Description: Study of a girl reading
signed and inscribed 'Study of a girl reading Val Prinsep, Holland Park Road/London/Sold' (on a label on the reverse of the frame)
oil on panel
34 3/4 x 18 1/2 in. (88.3 x 46.9 cm.)
Artist or Maker: Valentine Cameron Prinsep, R.A. (1838 - 1904)
Provenance: with Agnew's, Manchester.
Notes: This elegant portrait of a girl reading is remarkable for its simplicity and for the striking colour scheme. The rich blue of the panelled walls reminds us of Val Prinsep's status as one of the legendary Holland Park Circle, who cultivated aesthetic interiors in their spacious villas. Prinsep's work is often theatrical and occasionally garish; here the light filtering in from an unseen source lends the composition an almost Dutch quietitude.
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Valentine Cameron Prinsep was born in Calcutta, the son of Indian civil servant Thoby Prinsep and Sara Pattle - one of the infamous Pattle sisters (his aunt was Julia Margaret-Cameron). Valentine's parents returned to England in 1843 and in 1851 set up home in Holland Park where they entertained prominent figures from the worlds of art, literature and politics for over 51 years.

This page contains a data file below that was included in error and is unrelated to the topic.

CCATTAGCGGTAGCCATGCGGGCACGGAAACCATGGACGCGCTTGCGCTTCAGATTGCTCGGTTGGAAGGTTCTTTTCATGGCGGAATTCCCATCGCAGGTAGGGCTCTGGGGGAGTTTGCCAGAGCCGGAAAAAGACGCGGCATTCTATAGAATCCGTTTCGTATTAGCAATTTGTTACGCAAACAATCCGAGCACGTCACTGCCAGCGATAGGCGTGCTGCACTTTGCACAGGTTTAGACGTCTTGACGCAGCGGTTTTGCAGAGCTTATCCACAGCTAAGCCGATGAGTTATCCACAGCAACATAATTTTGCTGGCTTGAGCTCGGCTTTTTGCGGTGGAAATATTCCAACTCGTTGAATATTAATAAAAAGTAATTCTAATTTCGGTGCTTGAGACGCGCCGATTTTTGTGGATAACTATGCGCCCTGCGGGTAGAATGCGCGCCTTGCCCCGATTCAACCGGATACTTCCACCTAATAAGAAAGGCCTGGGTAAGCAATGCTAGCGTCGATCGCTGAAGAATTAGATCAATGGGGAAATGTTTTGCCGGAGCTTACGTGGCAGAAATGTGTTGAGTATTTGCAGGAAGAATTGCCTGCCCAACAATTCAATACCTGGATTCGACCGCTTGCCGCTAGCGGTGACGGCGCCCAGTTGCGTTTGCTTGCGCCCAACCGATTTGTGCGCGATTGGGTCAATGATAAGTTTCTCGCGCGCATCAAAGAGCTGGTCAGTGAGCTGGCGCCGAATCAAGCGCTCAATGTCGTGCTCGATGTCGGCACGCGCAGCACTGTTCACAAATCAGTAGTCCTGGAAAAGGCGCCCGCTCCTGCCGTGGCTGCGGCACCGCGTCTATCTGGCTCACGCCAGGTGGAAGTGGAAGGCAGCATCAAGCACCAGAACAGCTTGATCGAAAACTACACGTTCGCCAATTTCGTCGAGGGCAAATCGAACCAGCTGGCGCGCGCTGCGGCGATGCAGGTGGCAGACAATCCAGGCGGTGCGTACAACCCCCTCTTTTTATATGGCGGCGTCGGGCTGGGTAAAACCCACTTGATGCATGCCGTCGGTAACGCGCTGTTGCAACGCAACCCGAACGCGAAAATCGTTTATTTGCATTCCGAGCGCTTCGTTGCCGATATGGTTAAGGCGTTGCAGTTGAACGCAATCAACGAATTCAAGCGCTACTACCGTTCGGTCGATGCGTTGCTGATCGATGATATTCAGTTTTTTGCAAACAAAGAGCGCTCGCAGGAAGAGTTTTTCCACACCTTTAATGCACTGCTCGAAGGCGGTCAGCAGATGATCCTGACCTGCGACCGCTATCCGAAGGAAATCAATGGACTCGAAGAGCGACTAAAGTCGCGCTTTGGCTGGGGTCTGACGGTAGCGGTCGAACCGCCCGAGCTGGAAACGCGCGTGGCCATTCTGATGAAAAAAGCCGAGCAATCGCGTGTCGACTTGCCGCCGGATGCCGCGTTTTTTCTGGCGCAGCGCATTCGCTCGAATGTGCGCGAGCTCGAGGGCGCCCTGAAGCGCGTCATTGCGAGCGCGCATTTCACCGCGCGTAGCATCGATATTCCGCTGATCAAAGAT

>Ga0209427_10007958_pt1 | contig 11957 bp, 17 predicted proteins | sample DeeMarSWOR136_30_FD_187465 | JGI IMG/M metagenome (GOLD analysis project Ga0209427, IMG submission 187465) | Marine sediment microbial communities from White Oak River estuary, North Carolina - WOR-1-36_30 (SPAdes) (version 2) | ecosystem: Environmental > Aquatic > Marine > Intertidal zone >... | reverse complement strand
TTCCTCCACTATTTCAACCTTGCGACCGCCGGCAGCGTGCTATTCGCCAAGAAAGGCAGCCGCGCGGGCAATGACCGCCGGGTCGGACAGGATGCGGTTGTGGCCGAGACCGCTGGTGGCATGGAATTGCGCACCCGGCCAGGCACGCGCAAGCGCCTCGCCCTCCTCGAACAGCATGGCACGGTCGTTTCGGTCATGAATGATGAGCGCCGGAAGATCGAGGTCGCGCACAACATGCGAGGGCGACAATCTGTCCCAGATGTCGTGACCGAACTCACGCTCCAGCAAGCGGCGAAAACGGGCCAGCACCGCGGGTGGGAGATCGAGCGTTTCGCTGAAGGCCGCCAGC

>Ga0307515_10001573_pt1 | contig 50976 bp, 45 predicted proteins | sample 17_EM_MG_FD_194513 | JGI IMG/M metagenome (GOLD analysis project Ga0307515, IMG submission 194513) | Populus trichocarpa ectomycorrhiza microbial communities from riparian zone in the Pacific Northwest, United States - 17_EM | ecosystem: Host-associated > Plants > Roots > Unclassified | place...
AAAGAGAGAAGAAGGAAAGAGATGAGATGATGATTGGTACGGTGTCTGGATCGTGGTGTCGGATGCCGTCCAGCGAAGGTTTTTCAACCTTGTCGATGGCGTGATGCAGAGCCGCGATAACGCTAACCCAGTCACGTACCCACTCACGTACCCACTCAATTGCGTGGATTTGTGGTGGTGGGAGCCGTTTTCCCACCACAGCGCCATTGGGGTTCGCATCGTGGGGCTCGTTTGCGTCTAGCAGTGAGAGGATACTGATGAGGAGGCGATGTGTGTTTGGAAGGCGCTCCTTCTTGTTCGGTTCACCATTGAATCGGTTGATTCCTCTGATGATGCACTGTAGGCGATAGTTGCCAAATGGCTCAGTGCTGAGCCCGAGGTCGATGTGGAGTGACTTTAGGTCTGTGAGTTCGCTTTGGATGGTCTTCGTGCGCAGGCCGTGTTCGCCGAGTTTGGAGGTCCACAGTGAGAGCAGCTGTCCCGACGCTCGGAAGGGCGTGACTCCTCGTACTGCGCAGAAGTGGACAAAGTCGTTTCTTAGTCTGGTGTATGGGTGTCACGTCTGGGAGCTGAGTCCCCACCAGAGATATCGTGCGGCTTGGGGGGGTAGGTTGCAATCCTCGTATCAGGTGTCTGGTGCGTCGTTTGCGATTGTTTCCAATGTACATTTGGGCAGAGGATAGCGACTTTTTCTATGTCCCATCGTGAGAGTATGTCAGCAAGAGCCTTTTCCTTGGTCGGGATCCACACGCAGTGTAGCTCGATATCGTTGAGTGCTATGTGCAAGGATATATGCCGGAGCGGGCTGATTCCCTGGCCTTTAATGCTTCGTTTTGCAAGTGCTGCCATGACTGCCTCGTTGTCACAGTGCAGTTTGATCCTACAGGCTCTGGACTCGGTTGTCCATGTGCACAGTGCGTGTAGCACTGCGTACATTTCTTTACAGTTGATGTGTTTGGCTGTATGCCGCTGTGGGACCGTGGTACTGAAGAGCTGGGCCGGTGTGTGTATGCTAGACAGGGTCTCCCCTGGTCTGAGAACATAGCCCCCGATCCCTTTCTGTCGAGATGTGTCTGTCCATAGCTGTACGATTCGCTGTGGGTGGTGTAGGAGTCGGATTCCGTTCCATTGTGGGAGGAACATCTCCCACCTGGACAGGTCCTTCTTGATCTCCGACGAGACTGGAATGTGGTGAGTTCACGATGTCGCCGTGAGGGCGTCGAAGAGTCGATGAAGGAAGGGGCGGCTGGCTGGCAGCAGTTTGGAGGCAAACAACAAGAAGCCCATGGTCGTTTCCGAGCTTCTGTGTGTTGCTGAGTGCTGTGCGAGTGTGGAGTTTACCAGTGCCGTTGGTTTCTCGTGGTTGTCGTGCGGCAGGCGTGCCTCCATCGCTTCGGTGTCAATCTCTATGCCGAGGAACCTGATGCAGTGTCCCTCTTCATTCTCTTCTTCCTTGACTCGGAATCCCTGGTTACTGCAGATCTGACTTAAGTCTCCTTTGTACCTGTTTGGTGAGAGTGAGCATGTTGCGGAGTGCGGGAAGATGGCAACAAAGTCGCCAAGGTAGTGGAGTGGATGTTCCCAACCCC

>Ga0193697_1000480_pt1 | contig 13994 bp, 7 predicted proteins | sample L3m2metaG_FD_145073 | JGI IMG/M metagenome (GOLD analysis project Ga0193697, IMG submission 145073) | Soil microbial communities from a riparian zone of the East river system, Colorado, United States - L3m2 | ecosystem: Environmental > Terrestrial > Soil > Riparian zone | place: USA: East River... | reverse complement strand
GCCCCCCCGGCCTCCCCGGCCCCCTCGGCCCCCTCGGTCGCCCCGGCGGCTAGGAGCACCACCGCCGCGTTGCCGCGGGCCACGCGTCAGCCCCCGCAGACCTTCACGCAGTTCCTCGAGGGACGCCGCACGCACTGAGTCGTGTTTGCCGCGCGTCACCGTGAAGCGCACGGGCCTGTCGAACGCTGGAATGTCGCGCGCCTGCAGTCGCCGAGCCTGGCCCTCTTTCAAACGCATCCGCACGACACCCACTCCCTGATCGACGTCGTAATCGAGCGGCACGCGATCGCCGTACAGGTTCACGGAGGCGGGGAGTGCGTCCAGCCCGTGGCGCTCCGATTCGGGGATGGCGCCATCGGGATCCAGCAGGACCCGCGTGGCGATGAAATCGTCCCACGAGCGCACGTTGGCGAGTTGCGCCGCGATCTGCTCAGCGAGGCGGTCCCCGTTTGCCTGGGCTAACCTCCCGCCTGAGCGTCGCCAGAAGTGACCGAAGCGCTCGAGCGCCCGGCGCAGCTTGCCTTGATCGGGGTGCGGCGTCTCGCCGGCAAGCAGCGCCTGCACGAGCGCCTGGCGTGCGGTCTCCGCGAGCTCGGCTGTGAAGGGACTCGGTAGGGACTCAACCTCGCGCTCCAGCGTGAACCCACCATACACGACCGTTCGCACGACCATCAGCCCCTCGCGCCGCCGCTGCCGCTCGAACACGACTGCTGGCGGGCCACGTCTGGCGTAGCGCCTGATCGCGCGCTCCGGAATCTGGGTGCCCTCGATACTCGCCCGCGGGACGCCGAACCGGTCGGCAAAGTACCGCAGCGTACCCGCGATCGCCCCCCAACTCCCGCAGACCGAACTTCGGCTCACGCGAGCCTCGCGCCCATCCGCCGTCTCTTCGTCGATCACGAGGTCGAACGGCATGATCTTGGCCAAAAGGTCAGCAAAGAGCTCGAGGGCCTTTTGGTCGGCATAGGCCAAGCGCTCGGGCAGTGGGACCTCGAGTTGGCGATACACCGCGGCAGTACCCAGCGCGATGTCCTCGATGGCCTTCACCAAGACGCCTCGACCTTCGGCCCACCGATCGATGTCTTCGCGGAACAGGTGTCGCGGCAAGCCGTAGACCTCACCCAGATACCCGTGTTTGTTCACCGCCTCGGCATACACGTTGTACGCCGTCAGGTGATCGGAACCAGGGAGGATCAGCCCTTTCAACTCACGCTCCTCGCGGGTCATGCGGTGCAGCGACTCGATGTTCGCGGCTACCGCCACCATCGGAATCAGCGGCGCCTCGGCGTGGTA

Prinsep's artistic influences were understandably eclectic. Initially inspired by family friend G.F. Watts, whose admiration of the Old Masters Prinsep alike inherited; he also came under the influence of Pre-Raphaelitism, before exploring the Venetian mood pervading art of the 1870s and the neo-classicism perpetrated by Leighton and his followers.
Prinsep's standing was great in both artistic and social circles. He was gregarious and popular. Famously, he became the model for Taffy in Trilby after becoming acquainted with George Du Maurier whilst training under Charles Gleyre in Paris. His marriage to Florence Leyland made him very rich. He was diverse in his talents: publishing an account of a visit to India Imperial India: an artist's journal (1879) and two plays and two novels.
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